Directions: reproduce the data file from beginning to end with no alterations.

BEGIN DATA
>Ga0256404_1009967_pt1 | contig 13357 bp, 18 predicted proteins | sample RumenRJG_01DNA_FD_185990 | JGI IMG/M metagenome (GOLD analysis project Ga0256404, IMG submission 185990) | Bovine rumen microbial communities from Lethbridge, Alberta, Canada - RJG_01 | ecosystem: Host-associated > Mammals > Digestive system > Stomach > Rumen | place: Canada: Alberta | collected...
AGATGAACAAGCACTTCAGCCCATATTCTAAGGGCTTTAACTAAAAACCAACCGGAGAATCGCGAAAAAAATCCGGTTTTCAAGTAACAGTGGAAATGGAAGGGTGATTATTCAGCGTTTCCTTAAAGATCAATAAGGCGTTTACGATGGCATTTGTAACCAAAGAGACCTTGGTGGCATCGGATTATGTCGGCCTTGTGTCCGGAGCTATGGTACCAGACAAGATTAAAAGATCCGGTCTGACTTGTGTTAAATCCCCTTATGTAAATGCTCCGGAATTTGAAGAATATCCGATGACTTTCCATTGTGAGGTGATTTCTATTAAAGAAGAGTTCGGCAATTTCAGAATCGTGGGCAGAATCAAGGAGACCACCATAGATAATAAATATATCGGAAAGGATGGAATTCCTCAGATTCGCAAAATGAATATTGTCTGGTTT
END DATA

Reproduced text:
>Ga0256404_1009967_pt1 | contig 13357 bp, 18 predicted proteins | sample RumenRJG_01DNA_FD_185990 | JGI IMG/M metagenome (GOLD analysis project Ga0256404, IMG submission 185990) | Bovine rumen microbial communities from Lethbridge, Alberta, Canada - RJG_01 | ecosystem: Host-associated > Mammals > Digestive system > Stomach > Rumen | place: Canada: Alberta | collected...
AGATGAACAAGCACTTCAGCCCATATTCTAAGGGCTTTAACTAAAAACCAACCGGAGAATCGCGAAAAAAATCCGGTTTTCAAGTAACAGTGGAAATGGAAGGGTGATTATTCAGCGTTTCCTTAAAGATCAATAAGGCGTTTACGATGGCATTTGTAACCAAAGAGACCTTGGTGGCATCGGATTATGTCGGCCTTGTGTCCGGAGCTATGGTACCAGACAAGATTAAAAGATCCGGTCTGACTTGTGTTAAATCCCCTTATGTAAATGCTCCGGAATTTGAAGAATATCCGATGACTTTCCATTGTGAGGTGATTTCTATTAAAGAAGAGTTCGGCAATTTCAGAATCGTGGGCAGAATCAAGGAGACCACCATAGATAATAAATATATCGGAAAGGATGGAATTCCTCAGATTCGCAAAATGAATATTGTCTGGTTT